Communities experiencing increased medical debts face additional challenges in housing, education and employment, according to recent findings.
08/23/2023 2:05 P.M.
3 minute read
A recent report from the Urban Institute highlights the financial strains resulting from medical expenses most acutely felt by communities of color and those grappling with economic hardships.
The report finds that communities predominantly comprised of people of color bear a heavier burden of medical debt compared to predominantly white neighborhoods across various regions. Additionally, regions with lower median household incomes experience higher rates of medical debt, compounded by higher uninsured rates.
Even as credit reporting practices undergo changes, nearly half of consumers with medical debt still owe $500 or more, and more than half of consumers in low-income communities owe $500 or more in medical debt. This not only affects immediate financial wellbeing but also has long-lasting consequences for credit scores and economic stability, according to the report.
Moreover, the report reveals that communities grappling with heightened medical debt simultaneously face additional challenges such as housing access, higher rates of disability, and lower educational and employment rates. These conditions exacerbate the health care needs of these communities, according to the Urban Institute.
Researchers suggest expanding health insurance coverage and reducing out-of-pocket expenses could alleviate the risk of medical debt. Additionally, imposing stricter requirements on hospitals to offer financial assistance could help along with reforms to insurance programs.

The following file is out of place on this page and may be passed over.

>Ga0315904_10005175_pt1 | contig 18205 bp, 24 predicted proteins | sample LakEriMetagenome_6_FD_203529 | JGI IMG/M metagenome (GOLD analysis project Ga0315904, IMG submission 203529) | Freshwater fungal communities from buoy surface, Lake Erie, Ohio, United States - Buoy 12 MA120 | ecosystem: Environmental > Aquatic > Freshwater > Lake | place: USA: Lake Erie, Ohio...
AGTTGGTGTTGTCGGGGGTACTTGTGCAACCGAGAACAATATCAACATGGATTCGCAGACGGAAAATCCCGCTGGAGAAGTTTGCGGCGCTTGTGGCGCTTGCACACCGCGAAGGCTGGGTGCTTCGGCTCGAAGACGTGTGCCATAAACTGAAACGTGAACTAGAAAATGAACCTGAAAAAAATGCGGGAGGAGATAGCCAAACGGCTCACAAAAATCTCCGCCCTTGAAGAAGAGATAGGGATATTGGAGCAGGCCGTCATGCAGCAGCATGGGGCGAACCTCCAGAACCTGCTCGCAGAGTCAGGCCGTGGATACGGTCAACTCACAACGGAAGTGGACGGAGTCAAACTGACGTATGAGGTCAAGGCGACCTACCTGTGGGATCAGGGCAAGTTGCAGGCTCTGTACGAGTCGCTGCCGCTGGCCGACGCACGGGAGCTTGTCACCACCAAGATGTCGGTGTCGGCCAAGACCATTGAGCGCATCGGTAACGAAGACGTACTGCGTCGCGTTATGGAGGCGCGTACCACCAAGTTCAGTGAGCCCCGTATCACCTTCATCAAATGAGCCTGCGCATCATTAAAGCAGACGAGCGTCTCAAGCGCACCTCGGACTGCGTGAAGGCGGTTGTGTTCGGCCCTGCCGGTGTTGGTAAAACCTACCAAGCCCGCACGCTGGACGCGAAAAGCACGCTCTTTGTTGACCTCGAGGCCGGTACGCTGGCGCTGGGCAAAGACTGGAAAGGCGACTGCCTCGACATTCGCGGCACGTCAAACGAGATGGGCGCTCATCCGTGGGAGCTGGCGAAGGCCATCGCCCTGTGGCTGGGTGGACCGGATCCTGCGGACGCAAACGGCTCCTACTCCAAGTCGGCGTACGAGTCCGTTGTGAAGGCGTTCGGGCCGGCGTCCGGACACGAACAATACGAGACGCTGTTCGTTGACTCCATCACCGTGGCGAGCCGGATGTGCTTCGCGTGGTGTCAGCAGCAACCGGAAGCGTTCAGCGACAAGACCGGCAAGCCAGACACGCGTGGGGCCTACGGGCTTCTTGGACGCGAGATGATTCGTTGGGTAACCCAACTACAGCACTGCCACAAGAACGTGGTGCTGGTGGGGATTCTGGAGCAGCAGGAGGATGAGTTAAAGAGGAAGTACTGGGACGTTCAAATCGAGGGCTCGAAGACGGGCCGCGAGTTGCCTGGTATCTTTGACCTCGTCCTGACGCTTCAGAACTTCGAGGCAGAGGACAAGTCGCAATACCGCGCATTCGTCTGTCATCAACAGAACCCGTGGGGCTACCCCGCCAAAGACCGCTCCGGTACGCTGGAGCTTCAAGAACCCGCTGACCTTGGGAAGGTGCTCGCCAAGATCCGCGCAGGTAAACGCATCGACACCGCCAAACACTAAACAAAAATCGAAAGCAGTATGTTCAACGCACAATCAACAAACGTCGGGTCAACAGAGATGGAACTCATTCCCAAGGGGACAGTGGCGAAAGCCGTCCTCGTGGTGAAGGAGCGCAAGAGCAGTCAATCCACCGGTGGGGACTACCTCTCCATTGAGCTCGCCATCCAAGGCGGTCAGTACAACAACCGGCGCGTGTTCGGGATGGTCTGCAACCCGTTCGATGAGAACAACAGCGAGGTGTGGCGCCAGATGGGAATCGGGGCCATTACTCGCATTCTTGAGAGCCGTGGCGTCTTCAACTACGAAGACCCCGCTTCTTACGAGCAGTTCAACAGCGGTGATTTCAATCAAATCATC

Legislation addresses issues discussed in the report.
In New York where this study is focused, , the New York Assembly passed the Fair Medical Debt Reporting Act (A6275A) to “amend the public health law and the general business law in relation to prohibiting medical debt from being collected by a consumer reporting agency or included in a consumer report,” before adjourning its legislative session this year, ACA International previously reported.
Under the bill, hospitals, medical providers and ambulance services are prohibited from furnishing any portion of a medical debt to a consumer reporting agency (CRA) and are required to include a provision in any contracts entered with the collection entity for the purchase or collection of medical debt that prohibits the reporting of any portion of such medical debt to a CRA.
It also removes any medical debt that is furnished by a hospital, medical provider or ambulance service.
This bill, awaiting approval by the governor, would enact an expansive prohibition on medical debt credit reporting due to the fact it does not set a dollar amount threshold for medical debts furnished to CRAs, or alternatively, a timeframe for agencies to wait before reporting a debt.
Nationwide, legislation introduced in the Senate targets communications with consumers from health care providers about any medical debt owed as well as transparency on their medical debt practices, ACA previously reported.
The revenue cycle contains a complex set of processes, and any legislation should be well vetted by providers, payors and collection agencies to ensure the overall goals actually get achieved. Too often we’ve seen well-intended legislation reduce access to care for the most vulnerable in our communities by not looking at downstream consequences. Placing focus on the back-end processes has proven damaging to finding true root-cause improvements needed on the front-end that would bring about meaningful change in helping patients and consumers be aware of their health care payment options.
ACA’s advocacy team is actively engaged in educating lawmakers on relevant congressional committees about this proposed law, as well as health care receivables in general, in concert with other trade associations, ACA members who serve the provider community and ACA’s Board Advocacy Committee.
ACA is also focused on solutions involving stakeholders so that well-intended proposals can help patients while considering larger issues in the health care revenue cycle.